FULL TEXT: The Hungarian papers report the following : —A peasant woman from Csoka [Eva Micsik], being desirous of joining the religious sect of the Nazarenes, went to see one of the priests residing at Zenta. Proselytes have to make a full confession of their past sins extending over their whole lives.
That of the new convert ran thus:— “I have had eight children and have killed them all. My first, a boy named Victor, born in 1874, was four months old when he died. Another was born in 1879. I forget what we called him; but he did not live more than a few days. On the 29th of February, 1880, I had twins, Peter and Rosa. I killed them a week after their birth. My daughter Juliana was born on the 11th of April, 1881, and was dead two days later. Agnes, of whom I was confined on the 29th of March, 1882, also lived only a few days. On the 6th of May, 1883, I again had twins; one was stillborn, and I killed the other a month afterwards. My last child came in May, 1884. I disposed of it in two days.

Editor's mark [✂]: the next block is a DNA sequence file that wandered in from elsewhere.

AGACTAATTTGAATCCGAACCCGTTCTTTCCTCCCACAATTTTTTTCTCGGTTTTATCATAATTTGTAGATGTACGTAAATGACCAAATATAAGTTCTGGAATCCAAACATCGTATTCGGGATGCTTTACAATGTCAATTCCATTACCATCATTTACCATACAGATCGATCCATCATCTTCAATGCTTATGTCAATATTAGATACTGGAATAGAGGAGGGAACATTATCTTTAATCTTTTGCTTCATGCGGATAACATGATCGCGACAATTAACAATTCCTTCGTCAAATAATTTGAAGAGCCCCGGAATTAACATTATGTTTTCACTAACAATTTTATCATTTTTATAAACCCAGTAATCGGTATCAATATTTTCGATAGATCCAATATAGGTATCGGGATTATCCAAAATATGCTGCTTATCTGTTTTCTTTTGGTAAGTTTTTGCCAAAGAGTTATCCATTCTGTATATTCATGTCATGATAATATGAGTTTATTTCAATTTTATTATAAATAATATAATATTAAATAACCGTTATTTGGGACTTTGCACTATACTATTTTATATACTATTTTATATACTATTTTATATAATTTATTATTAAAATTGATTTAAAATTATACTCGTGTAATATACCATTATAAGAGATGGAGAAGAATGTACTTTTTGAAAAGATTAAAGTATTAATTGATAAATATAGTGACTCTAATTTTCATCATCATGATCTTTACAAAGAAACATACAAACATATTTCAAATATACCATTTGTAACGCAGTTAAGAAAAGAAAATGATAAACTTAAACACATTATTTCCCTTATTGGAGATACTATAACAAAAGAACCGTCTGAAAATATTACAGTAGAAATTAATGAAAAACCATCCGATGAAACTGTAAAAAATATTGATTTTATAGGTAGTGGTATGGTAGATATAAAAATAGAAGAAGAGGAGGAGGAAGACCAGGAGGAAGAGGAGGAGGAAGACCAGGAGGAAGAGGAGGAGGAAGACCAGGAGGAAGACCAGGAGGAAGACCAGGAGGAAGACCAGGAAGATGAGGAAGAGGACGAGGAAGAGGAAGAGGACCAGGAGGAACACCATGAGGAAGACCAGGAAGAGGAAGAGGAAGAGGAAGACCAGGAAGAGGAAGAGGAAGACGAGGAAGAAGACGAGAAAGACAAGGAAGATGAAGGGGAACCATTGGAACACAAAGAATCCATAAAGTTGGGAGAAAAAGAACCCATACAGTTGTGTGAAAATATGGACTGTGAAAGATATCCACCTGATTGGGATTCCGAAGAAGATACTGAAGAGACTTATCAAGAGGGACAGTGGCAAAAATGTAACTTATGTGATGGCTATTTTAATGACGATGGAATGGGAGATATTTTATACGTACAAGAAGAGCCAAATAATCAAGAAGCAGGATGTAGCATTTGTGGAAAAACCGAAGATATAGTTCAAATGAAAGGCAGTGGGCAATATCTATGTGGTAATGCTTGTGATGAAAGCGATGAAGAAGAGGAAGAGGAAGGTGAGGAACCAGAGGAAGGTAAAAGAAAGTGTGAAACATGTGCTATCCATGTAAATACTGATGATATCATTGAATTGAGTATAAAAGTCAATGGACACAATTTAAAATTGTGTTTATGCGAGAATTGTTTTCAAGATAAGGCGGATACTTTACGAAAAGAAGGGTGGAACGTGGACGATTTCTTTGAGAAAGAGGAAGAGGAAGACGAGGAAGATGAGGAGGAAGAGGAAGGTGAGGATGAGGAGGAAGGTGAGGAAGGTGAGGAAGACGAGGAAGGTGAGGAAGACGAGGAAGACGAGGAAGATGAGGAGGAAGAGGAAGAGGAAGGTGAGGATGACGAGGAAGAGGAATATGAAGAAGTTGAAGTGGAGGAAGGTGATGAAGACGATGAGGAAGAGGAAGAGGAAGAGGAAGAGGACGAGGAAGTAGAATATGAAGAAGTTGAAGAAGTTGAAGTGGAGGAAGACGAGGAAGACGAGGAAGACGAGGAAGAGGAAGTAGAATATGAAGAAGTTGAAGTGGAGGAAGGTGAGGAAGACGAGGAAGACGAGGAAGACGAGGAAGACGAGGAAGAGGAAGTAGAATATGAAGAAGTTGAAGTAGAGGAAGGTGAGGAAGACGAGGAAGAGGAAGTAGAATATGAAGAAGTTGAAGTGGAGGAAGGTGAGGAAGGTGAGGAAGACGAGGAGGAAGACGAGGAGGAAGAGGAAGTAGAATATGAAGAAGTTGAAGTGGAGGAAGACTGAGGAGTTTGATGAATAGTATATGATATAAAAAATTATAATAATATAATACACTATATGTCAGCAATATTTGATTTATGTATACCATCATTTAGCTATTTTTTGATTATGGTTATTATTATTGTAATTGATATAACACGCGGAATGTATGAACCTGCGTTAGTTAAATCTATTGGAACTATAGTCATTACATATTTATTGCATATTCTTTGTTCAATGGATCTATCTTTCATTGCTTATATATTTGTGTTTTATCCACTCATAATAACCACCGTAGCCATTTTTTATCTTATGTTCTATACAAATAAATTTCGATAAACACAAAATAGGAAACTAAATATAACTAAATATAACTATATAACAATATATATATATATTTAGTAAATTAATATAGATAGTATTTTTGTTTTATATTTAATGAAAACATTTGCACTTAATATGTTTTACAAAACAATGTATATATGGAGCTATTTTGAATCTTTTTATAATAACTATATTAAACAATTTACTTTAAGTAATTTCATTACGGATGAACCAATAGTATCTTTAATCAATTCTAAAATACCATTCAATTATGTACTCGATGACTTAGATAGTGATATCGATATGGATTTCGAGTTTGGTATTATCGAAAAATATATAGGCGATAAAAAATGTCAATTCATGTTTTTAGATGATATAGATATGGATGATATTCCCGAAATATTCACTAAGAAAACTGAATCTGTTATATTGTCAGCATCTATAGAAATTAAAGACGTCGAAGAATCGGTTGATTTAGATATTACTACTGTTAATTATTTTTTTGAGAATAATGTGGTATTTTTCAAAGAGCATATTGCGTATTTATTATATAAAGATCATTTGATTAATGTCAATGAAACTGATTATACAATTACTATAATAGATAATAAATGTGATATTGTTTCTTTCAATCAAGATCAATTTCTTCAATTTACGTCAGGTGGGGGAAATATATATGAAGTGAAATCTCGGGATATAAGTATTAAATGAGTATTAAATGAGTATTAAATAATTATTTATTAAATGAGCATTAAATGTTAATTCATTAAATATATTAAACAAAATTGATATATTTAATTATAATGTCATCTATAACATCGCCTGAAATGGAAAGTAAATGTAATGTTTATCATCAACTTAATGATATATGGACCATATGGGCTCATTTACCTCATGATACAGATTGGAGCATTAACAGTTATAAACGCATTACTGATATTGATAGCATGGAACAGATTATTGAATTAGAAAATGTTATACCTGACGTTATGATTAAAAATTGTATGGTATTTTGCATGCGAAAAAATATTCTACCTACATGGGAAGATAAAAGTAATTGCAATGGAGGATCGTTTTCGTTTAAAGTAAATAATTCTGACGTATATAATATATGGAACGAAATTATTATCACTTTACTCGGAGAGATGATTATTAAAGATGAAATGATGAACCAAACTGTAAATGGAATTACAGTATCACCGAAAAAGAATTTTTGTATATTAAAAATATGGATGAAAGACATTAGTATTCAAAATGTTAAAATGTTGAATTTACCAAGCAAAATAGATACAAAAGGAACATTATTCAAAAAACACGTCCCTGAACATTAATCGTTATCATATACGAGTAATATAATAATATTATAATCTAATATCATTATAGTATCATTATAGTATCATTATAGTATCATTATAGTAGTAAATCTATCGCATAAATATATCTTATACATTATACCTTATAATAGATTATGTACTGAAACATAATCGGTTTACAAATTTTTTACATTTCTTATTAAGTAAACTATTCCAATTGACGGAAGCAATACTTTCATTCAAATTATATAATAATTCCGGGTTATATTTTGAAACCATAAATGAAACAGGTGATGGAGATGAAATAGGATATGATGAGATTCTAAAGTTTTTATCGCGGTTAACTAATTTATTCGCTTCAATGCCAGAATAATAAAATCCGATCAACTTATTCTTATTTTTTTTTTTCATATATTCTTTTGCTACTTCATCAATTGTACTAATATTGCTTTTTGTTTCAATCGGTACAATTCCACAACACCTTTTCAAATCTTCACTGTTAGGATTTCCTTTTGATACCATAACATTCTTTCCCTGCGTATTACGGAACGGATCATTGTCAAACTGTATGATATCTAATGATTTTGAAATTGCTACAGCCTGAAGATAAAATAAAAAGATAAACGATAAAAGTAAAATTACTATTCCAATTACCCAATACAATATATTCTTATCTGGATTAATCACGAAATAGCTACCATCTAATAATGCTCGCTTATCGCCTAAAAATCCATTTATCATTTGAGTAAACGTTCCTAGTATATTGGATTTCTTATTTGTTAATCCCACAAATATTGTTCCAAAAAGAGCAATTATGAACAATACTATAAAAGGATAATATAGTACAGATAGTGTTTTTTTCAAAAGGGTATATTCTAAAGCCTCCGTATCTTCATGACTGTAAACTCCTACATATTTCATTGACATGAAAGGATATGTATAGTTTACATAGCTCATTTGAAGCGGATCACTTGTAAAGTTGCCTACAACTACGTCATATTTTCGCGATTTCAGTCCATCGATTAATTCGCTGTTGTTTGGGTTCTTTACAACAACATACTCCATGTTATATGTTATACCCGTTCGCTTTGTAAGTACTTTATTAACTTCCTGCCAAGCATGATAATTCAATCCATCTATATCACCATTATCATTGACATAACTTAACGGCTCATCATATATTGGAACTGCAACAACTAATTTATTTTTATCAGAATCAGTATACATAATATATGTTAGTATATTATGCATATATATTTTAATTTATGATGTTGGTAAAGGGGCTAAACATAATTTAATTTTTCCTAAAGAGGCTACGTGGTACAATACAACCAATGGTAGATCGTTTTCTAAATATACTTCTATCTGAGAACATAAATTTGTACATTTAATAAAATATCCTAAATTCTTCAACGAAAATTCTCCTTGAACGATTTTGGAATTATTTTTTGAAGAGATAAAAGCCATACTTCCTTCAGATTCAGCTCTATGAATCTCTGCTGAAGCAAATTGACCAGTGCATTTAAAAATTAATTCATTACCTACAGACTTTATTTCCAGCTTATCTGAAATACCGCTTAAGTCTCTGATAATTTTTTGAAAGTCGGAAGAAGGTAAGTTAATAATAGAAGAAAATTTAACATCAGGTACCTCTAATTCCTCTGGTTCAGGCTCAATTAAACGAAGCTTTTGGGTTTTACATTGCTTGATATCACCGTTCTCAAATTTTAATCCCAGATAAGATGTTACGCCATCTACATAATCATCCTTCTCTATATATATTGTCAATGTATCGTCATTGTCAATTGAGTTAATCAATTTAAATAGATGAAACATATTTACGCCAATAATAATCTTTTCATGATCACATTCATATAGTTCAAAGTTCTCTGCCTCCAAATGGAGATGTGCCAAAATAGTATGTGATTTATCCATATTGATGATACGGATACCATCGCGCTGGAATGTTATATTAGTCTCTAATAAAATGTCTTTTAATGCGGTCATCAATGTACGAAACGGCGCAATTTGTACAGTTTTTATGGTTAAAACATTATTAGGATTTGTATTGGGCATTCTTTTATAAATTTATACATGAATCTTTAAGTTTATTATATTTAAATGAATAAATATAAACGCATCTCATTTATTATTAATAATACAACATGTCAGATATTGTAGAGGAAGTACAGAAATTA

I poisoned all my children with a decoction of poppies. They were all previously baptised. I did not want any children. My husband knew nothing of what I had done. I lived on bad terms with him, and wanted to vex him.” The woman was at once handed over to the authorities, before whom she renewed her confession.
[Untitled, The Queenslander (Brisbane, Queensland, Australia), March 31, 1888, p. 488]
NOTE: Other versions of this same article, while abridged, contain the woman’s name, Eva Micsik. (Untitled, The Argus (Melbourne, Australia), Feb. 25, 1888, p. 4)
For more cases of this type, see Serial Baby-Killer Moms.